Andrea D. Pawliczek, Appalachian Heritage, 32(3), Summer 2004, pp 91-92.

Bob Sloan.  Home Call.  Nicholasville, KY: Wind Publications, 2004.  205 pages.  Paperback. $15.00  

Readers who were hooked by Bob Sloan’s simple, organic style and the poetry of his prose in the short story collection Bearskin to Holly Fork: Stories of Appalachia will appreciate another side of the writer in his soon-to-be-released novel, Home Call.

The mood and flow of his short stories, incipient with detail, makes you want to read slow and savor every line and page, content to be carried to the story’s conclusion. In the novel, you have the same complex, introspective narrative but the book is truly a "page turner" as you get to know Jesse Surratt and are pulled into the world of this solitary single man who returned to a family farm after a trauma in his youth, but soon found that running away had neither lifted the pain nor resolved his old wounds.

Jesse Surratt left home when he was 17, to join the Navy and see the world. The reader learns early on that he did so after the comfort and safety he felt in his small town were destroyed by a trusted mentor. A victim of sexual assault, he escaped and put healing on hold while exposing himself to danger of another kind in war. He returned at the age of forty a changed man, a big man who kept others at bay with his size and surly disposition, who looked to avoid more fighting, afraid of an anger and rage that had never really dissipated.

For many years after his return, Jesse Surratt kept to himself with his animals on the forty acres where his father had farmed tobacco. His need for human contact showed little to others, perhaps only to his series of wives over the next sixteen years, women he bed, wed and ultimately divorced. Margaret, his third wife and the woman he truly loved, remains a friend throughout the story, appearing as both refuge and conscience. She encourages Jesse to let the man he is inside come through, without fear, and the reader suspects she either knows him a little better than he knows himself or if not, she’s prepared to tell him she does, which he tolerates time and again, perhaps because he suspects she may be right.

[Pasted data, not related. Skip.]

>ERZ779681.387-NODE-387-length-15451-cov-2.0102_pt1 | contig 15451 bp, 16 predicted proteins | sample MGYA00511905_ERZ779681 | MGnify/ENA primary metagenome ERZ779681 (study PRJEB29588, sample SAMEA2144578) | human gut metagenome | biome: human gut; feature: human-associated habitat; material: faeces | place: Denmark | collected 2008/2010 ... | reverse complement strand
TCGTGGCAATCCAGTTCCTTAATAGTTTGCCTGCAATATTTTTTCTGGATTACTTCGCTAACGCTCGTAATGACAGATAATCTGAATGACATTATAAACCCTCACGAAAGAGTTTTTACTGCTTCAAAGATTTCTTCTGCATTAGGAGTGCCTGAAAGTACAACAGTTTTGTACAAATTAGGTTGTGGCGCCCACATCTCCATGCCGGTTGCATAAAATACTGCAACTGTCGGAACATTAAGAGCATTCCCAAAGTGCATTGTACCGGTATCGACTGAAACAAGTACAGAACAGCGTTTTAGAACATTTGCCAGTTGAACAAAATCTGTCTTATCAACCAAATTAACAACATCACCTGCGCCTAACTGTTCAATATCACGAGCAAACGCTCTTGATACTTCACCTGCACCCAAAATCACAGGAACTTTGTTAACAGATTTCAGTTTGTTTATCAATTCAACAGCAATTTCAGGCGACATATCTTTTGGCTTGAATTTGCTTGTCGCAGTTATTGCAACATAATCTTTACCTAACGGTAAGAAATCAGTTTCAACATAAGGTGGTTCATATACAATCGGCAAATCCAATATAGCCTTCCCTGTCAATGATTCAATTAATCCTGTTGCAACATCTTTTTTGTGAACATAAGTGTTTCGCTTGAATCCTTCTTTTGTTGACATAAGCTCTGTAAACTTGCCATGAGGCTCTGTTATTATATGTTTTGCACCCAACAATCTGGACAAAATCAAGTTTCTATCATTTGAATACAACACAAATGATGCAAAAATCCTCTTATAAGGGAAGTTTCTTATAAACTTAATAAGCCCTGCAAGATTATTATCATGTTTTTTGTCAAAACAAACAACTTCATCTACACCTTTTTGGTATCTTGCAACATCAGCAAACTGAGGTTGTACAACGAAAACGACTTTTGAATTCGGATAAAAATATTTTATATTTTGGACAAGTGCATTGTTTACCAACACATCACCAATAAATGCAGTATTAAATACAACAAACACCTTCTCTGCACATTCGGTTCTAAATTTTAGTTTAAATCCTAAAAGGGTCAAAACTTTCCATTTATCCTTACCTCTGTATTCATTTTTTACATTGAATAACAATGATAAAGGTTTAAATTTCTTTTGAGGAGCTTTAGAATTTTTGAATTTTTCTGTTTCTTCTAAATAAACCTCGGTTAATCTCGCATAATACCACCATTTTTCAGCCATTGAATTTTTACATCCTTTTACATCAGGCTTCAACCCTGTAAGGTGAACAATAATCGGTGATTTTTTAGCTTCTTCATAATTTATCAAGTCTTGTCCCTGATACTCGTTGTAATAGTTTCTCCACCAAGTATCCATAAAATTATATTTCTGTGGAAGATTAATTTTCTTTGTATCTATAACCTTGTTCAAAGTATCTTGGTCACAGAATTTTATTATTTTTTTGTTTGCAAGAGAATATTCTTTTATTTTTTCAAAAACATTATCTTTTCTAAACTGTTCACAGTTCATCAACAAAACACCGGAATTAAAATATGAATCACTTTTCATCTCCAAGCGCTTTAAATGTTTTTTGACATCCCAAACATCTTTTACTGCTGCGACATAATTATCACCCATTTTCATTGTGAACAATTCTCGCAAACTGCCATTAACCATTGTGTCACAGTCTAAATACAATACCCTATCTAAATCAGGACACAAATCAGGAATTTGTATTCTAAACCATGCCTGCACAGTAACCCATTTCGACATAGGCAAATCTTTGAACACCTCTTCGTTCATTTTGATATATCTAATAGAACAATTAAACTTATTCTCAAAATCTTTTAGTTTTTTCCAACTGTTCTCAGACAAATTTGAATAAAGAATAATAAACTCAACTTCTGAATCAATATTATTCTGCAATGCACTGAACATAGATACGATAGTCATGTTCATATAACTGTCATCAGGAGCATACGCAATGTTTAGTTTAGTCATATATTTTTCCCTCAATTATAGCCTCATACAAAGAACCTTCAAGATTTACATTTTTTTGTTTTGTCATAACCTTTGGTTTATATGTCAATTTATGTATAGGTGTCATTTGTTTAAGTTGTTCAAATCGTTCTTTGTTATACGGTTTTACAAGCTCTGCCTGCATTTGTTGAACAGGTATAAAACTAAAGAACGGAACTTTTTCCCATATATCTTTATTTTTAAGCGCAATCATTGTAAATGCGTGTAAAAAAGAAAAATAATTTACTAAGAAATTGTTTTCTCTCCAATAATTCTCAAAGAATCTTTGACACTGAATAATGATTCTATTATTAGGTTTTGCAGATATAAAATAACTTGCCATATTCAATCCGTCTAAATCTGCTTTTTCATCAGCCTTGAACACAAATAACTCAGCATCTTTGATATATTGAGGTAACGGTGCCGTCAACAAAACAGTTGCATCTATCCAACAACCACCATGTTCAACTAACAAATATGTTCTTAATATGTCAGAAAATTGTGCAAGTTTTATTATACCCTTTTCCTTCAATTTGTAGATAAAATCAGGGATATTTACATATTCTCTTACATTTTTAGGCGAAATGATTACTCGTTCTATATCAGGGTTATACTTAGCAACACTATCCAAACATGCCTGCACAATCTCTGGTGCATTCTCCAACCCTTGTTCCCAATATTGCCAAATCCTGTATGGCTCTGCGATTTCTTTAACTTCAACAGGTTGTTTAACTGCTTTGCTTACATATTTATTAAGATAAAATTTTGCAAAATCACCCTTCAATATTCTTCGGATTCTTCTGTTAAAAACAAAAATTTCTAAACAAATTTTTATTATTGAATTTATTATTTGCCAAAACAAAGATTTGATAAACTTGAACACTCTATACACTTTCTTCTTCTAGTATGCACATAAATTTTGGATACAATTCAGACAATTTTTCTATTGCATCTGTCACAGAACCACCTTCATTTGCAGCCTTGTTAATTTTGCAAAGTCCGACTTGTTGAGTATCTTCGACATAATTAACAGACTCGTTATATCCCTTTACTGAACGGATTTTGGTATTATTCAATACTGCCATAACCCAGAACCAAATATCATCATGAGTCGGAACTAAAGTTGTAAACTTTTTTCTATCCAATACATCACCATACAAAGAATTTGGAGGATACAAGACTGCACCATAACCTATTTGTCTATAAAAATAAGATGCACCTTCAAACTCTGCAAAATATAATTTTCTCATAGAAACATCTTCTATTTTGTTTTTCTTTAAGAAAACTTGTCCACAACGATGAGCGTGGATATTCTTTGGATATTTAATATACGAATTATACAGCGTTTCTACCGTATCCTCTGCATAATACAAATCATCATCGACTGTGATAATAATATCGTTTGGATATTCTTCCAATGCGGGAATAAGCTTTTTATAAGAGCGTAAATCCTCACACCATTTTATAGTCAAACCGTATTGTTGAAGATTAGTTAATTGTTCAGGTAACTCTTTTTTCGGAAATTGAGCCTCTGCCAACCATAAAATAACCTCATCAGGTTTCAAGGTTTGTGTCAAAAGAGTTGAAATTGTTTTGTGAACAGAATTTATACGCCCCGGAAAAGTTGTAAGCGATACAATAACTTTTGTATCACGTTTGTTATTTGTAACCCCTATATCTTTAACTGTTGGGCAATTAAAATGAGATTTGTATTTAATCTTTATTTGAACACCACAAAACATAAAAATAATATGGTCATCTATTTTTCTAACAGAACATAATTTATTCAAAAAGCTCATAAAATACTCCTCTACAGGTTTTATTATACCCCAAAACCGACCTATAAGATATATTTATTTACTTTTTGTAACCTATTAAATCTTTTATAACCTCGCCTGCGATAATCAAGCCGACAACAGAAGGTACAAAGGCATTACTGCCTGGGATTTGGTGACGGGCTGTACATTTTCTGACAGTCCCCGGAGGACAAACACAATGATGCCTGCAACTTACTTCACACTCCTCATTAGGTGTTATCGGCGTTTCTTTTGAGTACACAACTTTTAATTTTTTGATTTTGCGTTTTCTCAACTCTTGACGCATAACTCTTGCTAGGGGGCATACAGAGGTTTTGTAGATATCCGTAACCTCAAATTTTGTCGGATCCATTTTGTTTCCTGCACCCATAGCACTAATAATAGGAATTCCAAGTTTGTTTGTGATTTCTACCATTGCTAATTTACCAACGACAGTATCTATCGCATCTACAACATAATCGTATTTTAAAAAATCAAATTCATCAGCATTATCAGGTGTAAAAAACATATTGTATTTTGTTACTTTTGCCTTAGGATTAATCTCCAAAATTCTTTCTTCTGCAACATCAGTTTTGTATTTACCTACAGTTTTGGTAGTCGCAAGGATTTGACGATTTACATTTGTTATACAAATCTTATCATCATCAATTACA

This intricate character living in seclusion at the age of 56, quietly farming tobacco on his land, jousting with a cantankerous old mule whose surly disposition is oddly agreeable, seems to have resigned himself to ending his days alone, until the mosaic of Jesse’s life shifts and his peaceful, predictable existence is irrevocably shattered. Or more precisely, shattered again, in a painful and wholly different way. As the tale unfurls, the dark side of Hawkes County is exposed when a young black woman’s assault and attempted murder on Surratt’s land lead him to discover a drug operation that has infused his home town with corruption that stretches beyond his, or anyone’s, wildest imaginings.

Home Call is not only a great read with an intricate plot, but it tackles in a quiet yet powerful way the stereotypes of the solitary Mountain Man, the small-minded, racist Southerner, and the "ignorant redneck," replacing them with real-life, multidimensional characters. Jesse Surratt, is painted by Sloan as intense, contemplative and open-minded, simultaneously a traditionalist and a modernist, a rich product of his Appalachian heritage, but someone who isn’t limited by it. His trauma, a sexual assault by another man, is dealt with in a true and dignified manner without bawdiness. This disturbing part of his past leads him to run from a community he fears has branded him and where he suffers deliberate reminders of the abuse, only to find that he may have unwittingly branded his community, in turn. When he vows to deal with his plight --not, at first, eagerly, but after much internal debate and turmoil -- he’s doing it for himself, for the young woman he has come to protect, and for his home town, as well, and his whole sense of rightness with the world. He faces the hardest of tests, as he struggles to believe again that good is possible in a world gone dark and sad. Through his eyes, we experience the whole gamut of emotion as he finds that the people he thought didn’t know him or accept him, people whom he thought wouldn’t understand, are there for him in ways he had never expected.

Sloan has a gift for complex threads that smolder throughout the plot, as well as creating simple yet elegant prose, and drawing interesting characters. Alma, the young black woman, is another example of how Sloan’s characters are anything but stereotypes--a theatre major, a blue-eyed black woman, Alma is tough and shameless, with maturity and worldliness beyond her 27 years. The story of how they deal with their trauma together is a compelling read and you’ll be amazed at how quickly you want to get to the climax, to know how the story resolves.

All told, this is a wonderful first novel by Sloan, a story that reminds us that we can’t--and shouldn’t want to--escape our past, that our heritage is something to embrace and rejoice in, and that in the most unlikely corners of our past, in the darkest of times, we may find the keys to strength, hope and redemption.



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